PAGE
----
As I got closer to the end of the book, I tried to figure out how I would end it. I have never yet ended a book on a sour note. I’m not a tragic writer, and in spite of emotional upheaval, I am not a tragic person. I won’t spoil it, but I am so very proud of the final illustration, I thought I might share that with you:

Copyright 2021 Michelle Garren Flye

For more information, you can find 100 Days of Haiku on Amazon.

UnSong (T minus 1 DAY!): Final blurbs

I’ve saved some very special people for last on my list. I’m fortunate enough to belong to a group of local writers, every one of whom is extremely talented. If you think self-published authors just don’t make the cut for talent, you HAVE NOT read the work of these writers. Everyone’s self-published for a different reason. Sometimes you don’t want to jump through the hoops required for publishing. Sometimes you don’t want to write what the publishers want to publish. And sometimes you just want to cut the crap and publish your book already.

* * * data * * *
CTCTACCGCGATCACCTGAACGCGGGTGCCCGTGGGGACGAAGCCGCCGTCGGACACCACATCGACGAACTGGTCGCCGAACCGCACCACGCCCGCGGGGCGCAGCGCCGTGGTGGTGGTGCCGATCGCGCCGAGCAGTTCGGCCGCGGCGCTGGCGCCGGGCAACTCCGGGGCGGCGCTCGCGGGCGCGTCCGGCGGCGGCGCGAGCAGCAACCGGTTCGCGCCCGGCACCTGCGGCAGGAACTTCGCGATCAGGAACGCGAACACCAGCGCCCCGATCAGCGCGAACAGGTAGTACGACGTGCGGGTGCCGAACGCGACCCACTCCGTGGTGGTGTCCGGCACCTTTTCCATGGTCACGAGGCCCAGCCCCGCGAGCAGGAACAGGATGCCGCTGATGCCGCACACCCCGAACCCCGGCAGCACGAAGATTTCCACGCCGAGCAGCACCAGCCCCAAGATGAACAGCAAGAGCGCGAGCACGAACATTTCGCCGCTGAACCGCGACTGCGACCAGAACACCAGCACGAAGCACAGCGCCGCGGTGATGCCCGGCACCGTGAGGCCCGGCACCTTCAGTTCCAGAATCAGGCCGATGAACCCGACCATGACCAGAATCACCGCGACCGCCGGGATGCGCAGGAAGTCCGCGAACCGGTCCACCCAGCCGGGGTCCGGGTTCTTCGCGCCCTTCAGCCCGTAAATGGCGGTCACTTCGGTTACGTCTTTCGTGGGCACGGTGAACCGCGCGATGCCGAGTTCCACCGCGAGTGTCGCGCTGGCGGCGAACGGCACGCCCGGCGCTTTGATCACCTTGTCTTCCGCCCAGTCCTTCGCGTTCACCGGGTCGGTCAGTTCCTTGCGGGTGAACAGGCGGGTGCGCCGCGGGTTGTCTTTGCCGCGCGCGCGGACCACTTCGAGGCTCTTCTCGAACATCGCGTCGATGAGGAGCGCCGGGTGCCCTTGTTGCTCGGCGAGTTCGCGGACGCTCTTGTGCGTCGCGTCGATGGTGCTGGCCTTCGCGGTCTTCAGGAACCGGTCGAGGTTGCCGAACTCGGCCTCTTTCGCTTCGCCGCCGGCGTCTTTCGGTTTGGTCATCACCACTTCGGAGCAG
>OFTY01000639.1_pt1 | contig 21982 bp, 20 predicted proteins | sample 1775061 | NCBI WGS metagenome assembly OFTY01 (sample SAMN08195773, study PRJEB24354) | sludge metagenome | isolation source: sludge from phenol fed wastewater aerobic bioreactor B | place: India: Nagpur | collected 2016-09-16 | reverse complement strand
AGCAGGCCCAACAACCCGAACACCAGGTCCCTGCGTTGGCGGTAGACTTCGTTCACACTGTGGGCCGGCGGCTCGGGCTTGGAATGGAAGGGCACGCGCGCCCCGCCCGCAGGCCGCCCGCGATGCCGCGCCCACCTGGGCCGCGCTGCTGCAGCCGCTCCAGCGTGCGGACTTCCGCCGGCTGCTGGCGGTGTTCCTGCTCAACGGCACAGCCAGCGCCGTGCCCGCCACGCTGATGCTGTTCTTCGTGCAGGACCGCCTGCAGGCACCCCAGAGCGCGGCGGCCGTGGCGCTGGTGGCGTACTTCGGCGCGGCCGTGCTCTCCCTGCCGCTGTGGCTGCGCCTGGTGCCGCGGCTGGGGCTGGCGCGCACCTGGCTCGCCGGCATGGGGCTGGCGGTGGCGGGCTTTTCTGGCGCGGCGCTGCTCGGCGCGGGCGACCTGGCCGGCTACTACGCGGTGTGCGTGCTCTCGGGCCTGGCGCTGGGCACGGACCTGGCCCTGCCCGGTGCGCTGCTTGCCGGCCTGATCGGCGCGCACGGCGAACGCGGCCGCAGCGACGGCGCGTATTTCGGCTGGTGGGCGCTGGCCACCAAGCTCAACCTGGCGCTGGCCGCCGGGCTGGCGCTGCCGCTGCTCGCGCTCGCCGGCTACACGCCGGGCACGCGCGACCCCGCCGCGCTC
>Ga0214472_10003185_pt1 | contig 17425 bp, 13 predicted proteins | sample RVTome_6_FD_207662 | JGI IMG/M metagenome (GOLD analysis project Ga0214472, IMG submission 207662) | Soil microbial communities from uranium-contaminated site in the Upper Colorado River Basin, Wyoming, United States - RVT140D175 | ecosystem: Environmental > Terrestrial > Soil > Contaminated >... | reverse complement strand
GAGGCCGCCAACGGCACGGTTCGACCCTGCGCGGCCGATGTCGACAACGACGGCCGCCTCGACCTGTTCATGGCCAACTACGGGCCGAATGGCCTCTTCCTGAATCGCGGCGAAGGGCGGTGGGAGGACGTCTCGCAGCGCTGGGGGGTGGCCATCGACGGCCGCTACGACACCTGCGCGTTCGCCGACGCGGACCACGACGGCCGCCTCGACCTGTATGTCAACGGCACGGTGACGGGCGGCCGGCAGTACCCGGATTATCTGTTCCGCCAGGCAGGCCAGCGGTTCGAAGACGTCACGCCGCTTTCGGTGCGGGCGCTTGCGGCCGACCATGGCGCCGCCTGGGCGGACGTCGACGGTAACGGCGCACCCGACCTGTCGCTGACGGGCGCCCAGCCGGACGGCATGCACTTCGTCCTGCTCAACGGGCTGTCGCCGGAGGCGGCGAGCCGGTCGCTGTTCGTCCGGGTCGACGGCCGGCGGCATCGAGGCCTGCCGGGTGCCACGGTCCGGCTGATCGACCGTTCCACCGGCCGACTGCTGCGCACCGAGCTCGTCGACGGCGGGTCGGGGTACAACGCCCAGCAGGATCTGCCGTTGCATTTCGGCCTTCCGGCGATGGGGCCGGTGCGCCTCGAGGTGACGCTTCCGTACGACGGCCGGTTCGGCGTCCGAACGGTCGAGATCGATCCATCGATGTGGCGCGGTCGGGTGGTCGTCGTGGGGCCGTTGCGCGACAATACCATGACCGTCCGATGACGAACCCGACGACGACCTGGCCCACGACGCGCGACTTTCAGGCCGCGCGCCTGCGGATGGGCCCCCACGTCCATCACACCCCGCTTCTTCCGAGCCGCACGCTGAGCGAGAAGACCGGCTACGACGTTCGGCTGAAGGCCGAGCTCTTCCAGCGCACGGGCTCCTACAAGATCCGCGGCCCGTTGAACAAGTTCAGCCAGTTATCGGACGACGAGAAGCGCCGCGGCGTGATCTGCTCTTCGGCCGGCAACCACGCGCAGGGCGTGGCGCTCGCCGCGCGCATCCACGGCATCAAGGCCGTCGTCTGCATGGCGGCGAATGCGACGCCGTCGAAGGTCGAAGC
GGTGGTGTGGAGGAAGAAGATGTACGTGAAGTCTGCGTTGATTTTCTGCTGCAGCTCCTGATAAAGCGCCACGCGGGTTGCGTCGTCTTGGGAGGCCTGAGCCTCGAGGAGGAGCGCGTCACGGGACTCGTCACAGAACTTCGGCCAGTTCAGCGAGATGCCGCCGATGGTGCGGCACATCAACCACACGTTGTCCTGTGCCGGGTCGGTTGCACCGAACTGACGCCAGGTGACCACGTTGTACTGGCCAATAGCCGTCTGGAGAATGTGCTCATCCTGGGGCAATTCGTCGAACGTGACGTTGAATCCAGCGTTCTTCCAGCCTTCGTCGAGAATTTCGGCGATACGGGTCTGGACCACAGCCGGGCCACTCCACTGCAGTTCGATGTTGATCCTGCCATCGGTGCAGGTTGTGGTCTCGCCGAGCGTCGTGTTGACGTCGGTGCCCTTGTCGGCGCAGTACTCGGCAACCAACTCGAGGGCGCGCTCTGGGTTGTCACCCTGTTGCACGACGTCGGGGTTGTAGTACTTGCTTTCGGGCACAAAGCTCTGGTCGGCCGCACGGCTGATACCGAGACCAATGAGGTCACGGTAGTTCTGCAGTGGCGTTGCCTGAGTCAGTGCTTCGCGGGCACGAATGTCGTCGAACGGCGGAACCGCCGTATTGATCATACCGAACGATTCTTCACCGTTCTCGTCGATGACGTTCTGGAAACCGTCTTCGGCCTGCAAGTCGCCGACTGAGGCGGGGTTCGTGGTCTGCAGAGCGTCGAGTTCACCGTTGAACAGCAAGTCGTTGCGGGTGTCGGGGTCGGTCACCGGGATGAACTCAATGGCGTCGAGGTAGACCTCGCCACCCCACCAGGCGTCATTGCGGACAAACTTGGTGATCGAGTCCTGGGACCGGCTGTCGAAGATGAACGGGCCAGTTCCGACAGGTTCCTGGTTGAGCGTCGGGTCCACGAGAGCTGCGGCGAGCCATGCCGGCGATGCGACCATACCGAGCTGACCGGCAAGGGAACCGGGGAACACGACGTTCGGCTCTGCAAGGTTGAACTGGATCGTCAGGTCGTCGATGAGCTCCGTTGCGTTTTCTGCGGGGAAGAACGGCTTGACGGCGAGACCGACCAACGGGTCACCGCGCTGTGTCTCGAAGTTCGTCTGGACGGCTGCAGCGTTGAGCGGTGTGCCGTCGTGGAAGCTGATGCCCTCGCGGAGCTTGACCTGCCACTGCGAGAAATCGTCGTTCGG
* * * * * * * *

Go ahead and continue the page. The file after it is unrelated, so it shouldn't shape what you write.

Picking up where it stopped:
With that said, my group is made up of four of the most talented writers I’ve ever crossed paths with (and me), and all of them gave me feedback on UnSong. Three of them went so far as to offer a blurb for the cover. And here they are:

UnSong is a beautiful compilation with an amazing amount of breadth and variety. Ms. Flye is literally a song writer! I particularly enjoyed the themes of “staying” and “taking flight”. 

—Tracie Barton-Barrett, author of Buried Deep in Our Hearts and Finding Her Spirit

Ms. Flye’s personality shines brightly through both her poetry and her illustrations. A lovely and relevant book to behold!